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  1. The Quinault Valley of the Olympic Peninsula was our last stop visiting the peninsula. Arriving at the Rain Forest Village Resort RV Park, we located an open site. We arrived on the Thursday before Labor Day weekend so we were glad to get a site at this first come, first served RV Park. They do not take reservations. The park is more like a state park campground than the usual commercial RV Park. Upon arrival we were given several brochures detailing local attractions, most of these were related to the trails and trees in the area. On the south side of Lake Quinault where we were there is a web of trails through the forest. Most of the trails are in the Olympic National Forest. Trails are well maintained and marked. Some of the trails have interpretive signs to explain what you are seeing. We hiked many of the shorter trails near the resort during this visit. One of the surprises for us was the amazing abundance of champion trees in this valley. Champion trees are trees which have been identified by the Forestry Association as the largest tree of a species. For each species a single tree somewhere is designated as the champion tree. In our campground the champion Sitka Spruce was located just east of our campsite. Of all the Sitka spruce trees in the world, this one has been identified as the largest. The criteria involves a formula, Trunk Circumference (inches) + Height (feet) + ¼ Average Crown Spread (feet) = Total Points, which is used to assess the relative status of a tree. The champion Sitka spruce tree is 55.7 feet in circumference and 191 feet tall and is estimated to be over 1000 years old. Across Lake Quinault on the northern side of the lake stands the champion western red cedar. This tree is a grizzled old tree. It stands 174 feet tall and is 63.5 feet in circumference with a diameter of 19.5 feet. The center of the tree has decayed away leaving it open like a chimney. The top of the tree has been broken off, perhaps more than one time. You can stand in the center of the tree and look up through the trunk to see the sky. Given all this, the tree still has numerous live branches. Getting to this tree is a short 1/2 mile trail up steps and across boardwalks. Standing at the base of this majestic old tree trying to imagine what it has been through and how it survived is a experience in humility. This tree is the largest tree in the state of Washington and other than the redwoods and Sequoias in California this tree is the largest tree in the world. It is really amazing to find two champion trees of such large size located together. The rest of the story is that there are four more champion trees in the Quinault Valley. Not far from these two giants stands the largest Douglas fir tree in the world. It is located in Quinault Research Natural area and is not accessible to the public. This tree stands 302 feet tall, has a circumference of 40 feet 10 inches and is 13 feet in diameter. Further up the valley stands the largest yellow cedar tree in the United States. Seven miles up the skyline trail you will find this tree standing 129 feet tall, 37 feet 7 inches in circumference and 11.96 feet in diameter. The largest western hemlock in the United States is 14 miles up the Enchanted Valley trail. Its height is 172 feet, circumference is 27 feet 11 inches and its diameter is 8.89 feet. Finally, the champion mountain hemlock is 13 miles up the Enchanted Valley trail. At 152 feet tall and over 6 feet in diameter it is the largest mountain hemlock in the world. We didn't visit the last four trees but were able to see two very spectacular trees with just a short walk. The trails here are interesting and scenic. If you would like to know more about champion trees check out this web site. There are champion trees all over the US and world. You might be surprised to learn there is one near you. I know that in the Rio Grande Valley of Texas where we winter there are several champion trees. I drive past one of them on my way to the bowling alley where we bowl each Friday during the winter.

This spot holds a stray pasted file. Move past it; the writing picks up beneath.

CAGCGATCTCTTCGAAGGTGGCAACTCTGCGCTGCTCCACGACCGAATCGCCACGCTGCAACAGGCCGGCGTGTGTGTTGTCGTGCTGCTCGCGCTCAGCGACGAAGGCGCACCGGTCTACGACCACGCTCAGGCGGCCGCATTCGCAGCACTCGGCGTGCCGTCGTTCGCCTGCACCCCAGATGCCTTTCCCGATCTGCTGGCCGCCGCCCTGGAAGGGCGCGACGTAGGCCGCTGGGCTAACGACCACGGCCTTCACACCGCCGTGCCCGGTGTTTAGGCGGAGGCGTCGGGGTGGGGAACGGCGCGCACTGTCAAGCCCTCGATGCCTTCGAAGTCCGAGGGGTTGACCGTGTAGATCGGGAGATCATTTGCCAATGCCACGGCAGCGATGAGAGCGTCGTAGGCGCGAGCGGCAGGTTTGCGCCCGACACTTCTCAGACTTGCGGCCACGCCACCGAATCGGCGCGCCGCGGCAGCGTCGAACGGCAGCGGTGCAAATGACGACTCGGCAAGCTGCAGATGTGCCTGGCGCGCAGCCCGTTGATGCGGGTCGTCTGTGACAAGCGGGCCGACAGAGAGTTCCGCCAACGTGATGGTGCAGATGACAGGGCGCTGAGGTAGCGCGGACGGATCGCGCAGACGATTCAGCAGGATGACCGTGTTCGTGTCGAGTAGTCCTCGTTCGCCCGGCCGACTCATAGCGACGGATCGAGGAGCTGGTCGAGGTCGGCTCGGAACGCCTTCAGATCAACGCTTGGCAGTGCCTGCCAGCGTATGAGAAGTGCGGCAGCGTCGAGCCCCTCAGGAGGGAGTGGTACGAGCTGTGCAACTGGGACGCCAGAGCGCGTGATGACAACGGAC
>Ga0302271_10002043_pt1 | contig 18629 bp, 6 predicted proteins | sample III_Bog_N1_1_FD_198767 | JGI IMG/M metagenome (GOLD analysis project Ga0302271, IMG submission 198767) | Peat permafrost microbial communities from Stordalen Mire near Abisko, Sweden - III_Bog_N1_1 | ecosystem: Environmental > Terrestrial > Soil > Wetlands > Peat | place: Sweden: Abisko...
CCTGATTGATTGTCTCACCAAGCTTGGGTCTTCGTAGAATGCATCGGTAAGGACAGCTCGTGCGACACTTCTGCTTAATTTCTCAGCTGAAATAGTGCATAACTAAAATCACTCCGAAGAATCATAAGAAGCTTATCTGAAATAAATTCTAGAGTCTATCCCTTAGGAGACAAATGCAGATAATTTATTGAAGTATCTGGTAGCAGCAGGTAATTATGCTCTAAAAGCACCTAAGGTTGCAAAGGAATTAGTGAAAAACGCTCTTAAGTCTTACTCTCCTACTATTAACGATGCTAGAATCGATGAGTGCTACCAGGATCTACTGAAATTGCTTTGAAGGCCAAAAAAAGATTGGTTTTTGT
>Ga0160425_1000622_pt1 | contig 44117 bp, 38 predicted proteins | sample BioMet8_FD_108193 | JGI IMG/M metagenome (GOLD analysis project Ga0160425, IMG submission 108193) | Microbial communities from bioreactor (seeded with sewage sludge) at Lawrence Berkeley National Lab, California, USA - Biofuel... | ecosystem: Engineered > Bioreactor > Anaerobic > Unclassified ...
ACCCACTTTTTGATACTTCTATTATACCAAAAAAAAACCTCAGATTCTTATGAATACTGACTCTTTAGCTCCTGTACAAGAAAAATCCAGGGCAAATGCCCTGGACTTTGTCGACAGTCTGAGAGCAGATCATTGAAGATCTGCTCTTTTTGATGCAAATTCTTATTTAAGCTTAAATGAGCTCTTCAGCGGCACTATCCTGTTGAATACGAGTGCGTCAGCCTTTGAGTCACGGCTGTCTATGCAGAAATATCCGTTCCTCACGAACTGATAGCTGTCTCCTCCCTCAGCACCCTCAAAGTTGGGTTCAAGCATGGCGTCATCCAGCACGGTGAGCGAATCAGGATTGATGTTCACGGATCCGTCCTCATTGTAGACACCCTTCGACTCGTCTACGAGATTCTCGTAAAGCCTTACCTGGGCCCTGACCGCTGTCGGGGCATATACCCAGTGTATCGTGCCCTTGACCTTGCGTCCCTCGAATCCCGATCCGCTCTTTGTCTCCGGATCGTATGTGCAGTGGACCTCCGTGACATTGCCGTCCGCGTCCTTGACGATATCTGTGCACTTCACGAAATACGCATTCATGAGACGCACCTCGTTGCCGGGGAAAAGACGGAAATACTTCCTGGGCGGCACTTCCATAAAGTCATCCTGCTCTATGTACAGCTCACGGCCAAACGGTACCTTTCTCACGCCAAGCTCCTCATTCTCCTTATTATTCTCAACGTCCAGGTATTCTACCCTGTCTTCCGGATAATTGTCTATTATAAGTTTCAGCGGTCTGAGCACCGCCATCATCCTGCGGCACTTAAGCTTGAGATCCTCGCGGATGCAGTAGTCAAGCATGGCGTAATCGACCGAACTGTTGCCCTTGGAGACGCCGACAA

2. Seattle, the largest city in Washington, is named for an Indian chief. Many other features in this area have Native American names. On our travels, we visited several museums and cultural centers that helped to build our understanding of and respect for the culture. Our first museum was in Coulee Dam on the Colville Indian Reservation, in north-central Washington. The Colville Confederated Tribes Museum has a good historical record of the tribes with many old pictures, examples of clothing and accounts of the lives of their ancestors. Like all of the Indians in this part of the country, salmon played a key role in the lives of the Colville. Also like other tribes, its whole world changed when it began interacting with societies from other parts of the world. The Colville Indians lost their salmon when the Grand Coulee Dam was built in the 1930s. For the Colville, salmon were not just food; salmon also played a role in their stories and legends, which were the basis of their culture. Below Grand Coulee Dam is the Chief Joseph Dam, which is on the border of the Colville Indian Reservation. Chief Joseph was from the Nez Perce Tribe. He was a peacful man, making agreements with the U.S. Government to move his tribe to a reservation. When gold was discovered on the reservation, the government wanted to move Chief Joseph to a small part of the original reservation. Young Nez Perce warriors resisted and raided white settlements. This set off a chain of events that had the U.S. Cavalry pursuing the 700-member band for an extended time before Joseph's surrender. Chief Joseph surrendered expecting to be able to seek out members of the tribe, which had been lost in the extended fighting. Instead, he and the rest of his tribe were taken to Kansas and then Oklahoma, where they stayed until 1885. Many members of the tribe died in Oklahoma before they were allowed to return to the Pacific Northwest. They never were allowed to return to their homelands, ending up on what is now the Colville Reservation. Further down the Columbia River, the Wanapum and Chief Joseph Dams were built on the lands of the Wanapum Indian Tribe. Wanapum Dam visitors center hosts a Wanapum Heritage Center with a record of the history and culture of the Wanapum Indians. The Wanapum were moved from their homes so the Priest Rapids Dam could be built. Their historic homelands and homes were flooded by the lake backed up behind Priest Rapids Dam. One of the things said by Rex Buck Jr. at the dedication of Priest Rapids Dam, still haunts me. Rex Buck Jr. was awarded the Peace and Friendship Award by the Washington State Historical Society for his efforts to advance the cultural diversity of Washington State. He said to the crowd that day, "What we do to the Earth, the Earth will do to us." The Wanapum continue to follow some tribal traditions today, gathering roots and berries and fishing for salmon as permitted by Washington State law. They also operate an outreach program for schools and the community to bring them information about their culture. A while later we ventured onto the Olympic Peninsula. Louise wanted to start in Hoodsport and see the eastern side of the peninsula. After about three days touring, we learned of a celebration that would happen during the weekend. A gathering of the Pacific coastal tribes would begin with the Paddle to Squaxin. Traveling in their ceremonial and war canoes, the coastal tribes would come to Squaxin Island in the Olympic Peninsula. The Squaxiin tribe would host a meeting and potlatch on their home grounds. The canoes would arrive in the port at Olympia, Washington and the public was invited. We arrived shortly before noon and rode the shuttle to the port. A crowd of hundreds were there to welcome the canoes as they came into port. In the stands reserved for tribal members were drummers, chanting to welcome the arriving canoes. One by one and in groups of a dozen or more, canoes with three to 30 tribal members paddled their canoes into the port. Some wore ceremonial masks, others wore T-shirts. Most had painted ceremonial canoes and the native form of pointed paddles. Rowing in unison and periodically raising their paddles vertical above their heads in salute, they passed the crowd and then lined up along a roped area for their formal approach and request to land. I took many pictures of the first canoes, then learned that 94 canoes were expected. Even with my digital camera I had to re-evaluate the number of pictures I was taking. Besides my main 4GB card, I had an additional three 1GB cards. All but a few MBs remained at the end of the day. The procession of canoes was a spectacle to behold. Canoes from up the Canadian coast -- and another canoe was even flying an Alaskan flag -- came into port that day. We talked with some of the participants on the shuttle back to the parking lot. We let them know that how moved we were by the cultural display and that we appreciated being able to observe this pageant. We continued to the northern Olympic Peninsula. While visiting friends on Vancouver Island we visited an art gallery in Tofino. Later in an art shop in Duncan, we found several native art pieces, which we purchased for gifts. We also picked out a wall hanging for our home in Texas. Returning to the Olympic Peninsula, we continued to learn more about the tribes of the northern peninsula. Moving to the community of Forks on the northwestern side of Olympic National Park, we visited several tribal communities. The Makah reservation is located at Neah Bay and includes Cape Flattery, the northwestern tip of the Olympic Peninsula. To the south their original village, Ozette, was buried by mud flows. The tribe relocated to Neah Bay. Years later, beach erosion during a storm exposed the village in Ozette. Excavations of Ozette village has yielded many artifacts from pre-contact days. Those items, which provide a record of the civilization that existed before Europeans arrived around 1790, are housed in the Makah Cultural and Research Center in Neah Bay. Another native village is atLa Push on the Pacific shore west of Forks. In 1889, their homes were burned by a settler seeking to claim their territory for his own. All of their ancient masks and cultural records were lost in the fire. Today the Quileute tribe has a resort and RV park on the coast. With beaches of Olympic National Park to their north and south, the Quileute tribe has the land around the mouth of the Quillayute River. The Quileute tribe was the most welcoming of all the tribes we encountered. Each Wednesday night, the tribe has a drum circle and potlatch and the public is invited. Louise and I joined them one night. We were invited into the circle and were welcomed repeatedly. We watched, listened and were invited to join in their drum circle. The men with sacred wolf masks danced in the center of the circle as the ladies danced around the perimeter. The ceremony was very stylized, and by observing, we could detect behaviors of dancers that were part of the ritual dances. We left that evening feeling like we had a real connection with the Quileute people and their culture. Several days later we returned to find David Wilson, carving teacher at the Quileute school. Visiting with David and his wife, Anna, we saw some of his works of art. He has carved 20-foot-high totems and ceremonial staffs, canoe paddles and many other fine works of art. We discussed a small totem with him and came up with a design. He is currently working on carving that totem for us. Throughout our visit to the northwestern United States, we have encountered the Native American culture and have learned much from and about them. Uniformly they have welcomed us, sometimes personally, at other times through their celebrations, museums and cultural centers. Here are a people who have endured many injustices and have had their culture strongly altered in a relatively short period of time. Despite the forces that have thrust them into the modern era, they continue to be friendly and open to the outside world. Perhaps they remain too innocent in their approach to the outside world. I believe they are representing their culture to the rest of the world in the best possible way. To observe their customs and culture, one can not help but come away with admiration and respect for them and their struggle to cope with the changes thrust upon them. Since our travels into Canada years ago, Louise and I have used the term First Nations as a better descriptor for those who were here before the rest of us. After all, 350 million of us have moved in on their territory and proceeded to tell them where to live, how to live, what language to speak and what to believe. We owe them a great deal of respect. Perhaps we can even support them in their efforts to recover their native languages, customs and culture.